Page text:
I’m now headed for treatment again but still feel great. My ALC has been doubling for a while now but the hemoglobin and platelets are fine. 58 months later.

I never needed transfusions, was never neutropenic, or in bad health after my treatment. I was afraid of the toxicities of FCR. You just don’t need to hit it so hard anymore. I now have all the small molecules to consider so BR was very good to me. As CajunJeff said, we’re just stringing the treatments together.

You won’t know which chemo is better because everyone’s experience is different. The science speaks for the group and not the individual.

My motto, be the good outlier on the graph.

Jeff

7 likes
Reply

Adrian when I had Bendumstine I worked every day. RIGHT After infusion and I Did heavy duty Construction. Doctor told me he gave me the the must powerful dose he could. With a neulasta shot the next day. I was very Heathy and young I'm sorry how people perceive Bendumstine. It might just be good for certain patients. ONE day I think they will get it right knowing who is best with there age,health,weight most important there prognostic Markers. WISHING you the very best.

4 likes
Reply

The kind of chemo recommended by a doctor depends on markers. FCR & BR are not usually given for the same markers. And not characterized by strength. It's not like BR is "Tylenol" and FCR is "extra strength Tylenol". FCR is not as you said more aggressive. FCR is recommended mostly for mutated 13q.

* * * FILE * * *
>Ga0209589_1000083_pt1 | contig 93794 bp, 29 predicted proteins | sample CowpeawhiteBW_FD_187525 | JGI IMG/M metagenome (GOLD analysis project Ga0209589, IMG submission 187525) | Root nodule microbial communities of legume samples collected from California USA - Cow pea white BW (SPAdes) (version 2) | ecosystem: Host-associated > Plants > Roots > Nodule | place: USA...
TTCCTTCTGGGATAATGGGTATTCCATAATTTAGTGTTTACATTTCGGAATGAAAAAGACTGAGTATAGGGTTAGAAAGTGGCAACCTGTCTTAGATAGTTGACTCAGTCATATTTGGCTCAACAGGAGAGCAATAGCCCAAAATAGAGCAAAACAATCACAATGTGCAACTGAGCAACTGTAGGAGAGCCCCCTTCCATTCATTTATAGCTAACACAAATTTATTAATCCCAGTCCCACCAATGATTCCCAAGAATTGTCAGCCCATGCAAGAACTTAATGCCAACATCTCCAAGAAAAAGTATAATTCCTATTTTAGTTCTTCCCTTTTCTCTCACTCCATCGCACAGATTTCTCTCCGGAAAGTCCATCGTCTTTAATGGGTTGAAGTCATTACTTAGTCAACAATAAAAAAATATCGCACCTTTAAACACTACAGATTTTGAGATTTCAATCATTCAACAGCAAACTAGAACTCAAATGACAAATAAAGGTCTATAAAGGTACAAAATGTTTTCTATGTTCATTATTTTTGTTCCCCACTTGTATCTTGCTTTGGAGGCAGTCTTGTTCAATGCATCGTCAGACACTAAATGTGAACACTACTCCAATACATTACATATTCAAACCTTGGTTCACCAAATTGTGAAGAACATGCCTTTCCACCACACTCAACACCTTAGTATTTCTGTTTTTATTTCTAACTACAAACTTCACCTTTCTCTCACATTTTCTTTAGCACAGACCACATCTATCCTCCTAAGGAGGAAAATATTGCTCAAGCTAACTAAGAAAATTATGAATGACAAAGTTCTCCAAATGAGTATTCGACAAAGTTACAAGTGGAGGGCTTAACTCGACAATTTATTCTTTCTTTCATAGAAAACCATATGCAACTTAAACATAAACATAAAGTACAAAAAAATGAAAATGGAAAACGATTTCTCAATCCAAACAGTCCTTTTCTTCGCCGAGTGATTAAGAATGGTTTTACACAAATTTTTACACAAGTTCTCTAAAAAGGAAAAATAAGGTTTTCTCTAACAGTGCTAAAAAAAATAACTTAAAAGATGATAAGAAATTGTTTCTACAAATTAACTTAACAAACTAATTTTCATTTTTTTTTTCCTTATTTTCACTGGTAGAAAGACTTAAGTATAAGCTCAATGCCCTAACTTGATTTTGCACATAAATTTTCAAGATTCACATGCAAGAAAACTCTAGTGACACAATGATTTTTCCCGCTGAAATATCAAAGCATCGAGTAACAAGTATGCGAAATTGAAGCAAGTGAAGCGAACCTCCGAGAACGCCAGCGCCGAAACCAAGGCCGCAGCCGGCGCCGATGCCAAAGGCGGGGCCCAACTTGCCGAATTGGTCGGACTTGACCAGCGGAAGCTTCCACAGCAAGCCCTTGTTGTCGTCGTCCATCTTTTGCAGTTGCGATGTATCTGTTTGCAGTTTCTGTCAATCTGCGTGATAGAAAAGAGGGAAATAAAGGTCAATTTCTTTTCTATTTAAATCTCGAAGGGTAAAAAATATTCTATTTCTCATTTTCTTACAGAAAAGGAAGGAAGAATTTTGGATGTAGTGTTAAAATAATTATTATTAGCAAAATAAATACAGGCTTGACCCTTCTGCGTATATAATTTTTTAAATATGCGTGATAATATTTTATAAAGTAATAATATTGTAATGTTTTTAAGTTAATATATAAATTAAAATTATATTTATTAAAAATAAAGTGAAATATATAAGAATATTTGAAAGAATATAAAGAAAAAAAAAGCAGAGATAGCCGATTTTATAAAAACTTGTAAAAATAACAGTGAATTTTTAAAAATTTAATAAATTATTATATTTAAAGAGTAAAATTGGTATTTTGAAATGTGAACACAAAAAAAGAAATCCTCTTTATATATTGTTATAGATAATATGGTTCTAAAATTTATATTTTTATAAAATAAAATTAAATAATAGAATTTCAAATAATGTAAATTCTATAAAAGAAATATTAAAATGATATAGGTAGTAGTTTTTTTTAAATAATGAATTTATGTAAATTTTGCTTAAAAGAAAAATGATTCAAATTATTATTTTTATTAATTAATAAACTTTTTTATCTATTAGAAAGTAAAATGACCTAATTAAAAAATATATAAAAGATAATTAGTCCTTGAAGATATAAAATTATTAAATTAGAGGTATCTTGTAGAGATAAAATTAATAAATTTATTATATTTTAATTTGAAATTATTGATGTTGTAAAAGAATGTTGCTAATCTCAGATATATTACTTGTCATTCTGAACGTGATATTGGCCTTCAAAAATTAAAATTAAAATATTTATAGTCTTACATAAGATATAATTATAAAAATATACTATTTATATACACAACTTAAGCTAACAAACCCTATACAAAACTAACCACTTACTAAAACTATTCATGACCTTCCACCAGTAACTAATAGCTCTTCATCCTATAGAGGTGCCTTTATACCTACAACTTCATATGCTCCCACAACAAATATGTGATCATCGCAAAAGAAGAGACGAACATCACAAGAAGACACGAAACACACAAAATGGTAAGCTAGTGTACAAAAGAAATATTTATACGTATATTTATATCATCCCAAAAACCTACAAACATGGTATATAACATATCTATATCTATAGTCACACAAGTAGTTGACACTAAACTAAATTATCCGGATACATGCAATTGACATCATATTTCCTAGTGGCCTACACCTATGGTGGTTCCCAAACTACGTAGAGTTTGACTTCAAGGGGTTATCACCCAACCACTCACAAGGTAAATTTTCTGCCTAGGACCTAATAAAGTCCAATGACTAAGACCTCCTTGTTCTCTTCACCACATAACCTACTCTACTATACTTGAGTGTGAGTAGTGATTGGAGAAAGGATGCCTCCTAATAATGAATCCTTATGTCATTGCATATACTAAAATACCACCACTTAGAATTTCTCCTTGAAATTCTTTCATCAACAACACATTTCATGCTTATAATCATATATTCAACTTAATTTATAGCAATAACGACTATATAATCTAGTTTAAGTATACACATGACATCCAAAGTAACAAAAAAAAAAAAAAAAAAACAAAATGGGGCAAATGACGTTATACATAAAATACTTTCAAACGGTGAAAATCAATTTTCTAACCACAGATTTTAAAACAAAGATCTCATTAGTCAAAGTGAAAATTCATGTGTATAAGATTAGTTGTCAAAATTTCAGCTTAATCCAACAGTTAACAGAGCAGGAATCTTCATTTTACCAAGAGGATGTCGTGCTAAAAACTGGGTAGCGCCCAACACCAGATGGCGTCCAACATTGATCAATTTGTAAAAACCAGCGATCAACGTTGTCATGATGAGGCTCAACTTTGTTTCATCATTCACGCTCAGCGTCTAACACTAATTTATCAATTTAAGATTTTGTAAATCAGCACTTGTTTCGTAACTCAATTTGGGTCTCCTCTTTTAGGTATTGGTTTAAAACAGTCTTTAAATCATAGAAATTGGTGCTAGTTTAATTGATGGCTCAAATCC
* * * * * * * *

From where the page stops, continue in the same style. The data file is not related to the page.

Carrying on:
Definitely use a CLL expert and second opinions are very important. 💕

2 likes
Reply

BR was indeed compared to FCR head to head. FCR was indeed more effective but BR had fewer adverse events.

1 like
Reply

I don't agree with that based on my CLL experts explanation. Bendamustine is definitely not considered for 13q mutated. And BR was definitely effective for my 3 close friends who had that treatment.

If the study was just comparing BR and FCR with correct matching markers as to the success rate, then definitely FCR is more favorable cuz mutated 13 q has a more success rate. But my 3 friends having FCR with their markers (different than mine) would definitely not have more success using FCR. 💕

1 like
Reply

I think BR and FCR are used on just about all sorts of Cll, save for 17p.

The main difference is not in the types of Cll each treatment treats, but rather the intensity. BR is used more for people over 65 and those under 65 who have other comorbidities that make FCR too tough a treatment.

BR is generally considered less toxic too, so a consideration for those choosing chemo is to balance efficacy with toxicity. Is the extra couple of years remission that FCR buys you worth the added toxicity? Will those who do BR relapse earlier, but have healthier marrow for there next treatment?

I think FCR makes the most sense for young folks with mutated IGHV Cll who have an excellent chance of being cured with FCR, that can make chemo worth the risk. Everyone else should do ibrutinib if available, or some trial with venetoclax and ibrutinib. Those who do not have access to ibrutinib and are unmutated, in my amateur opinion, would do best with BR to be in the best shape to transition to ibrutinib when they relapse.

4 likes
Reply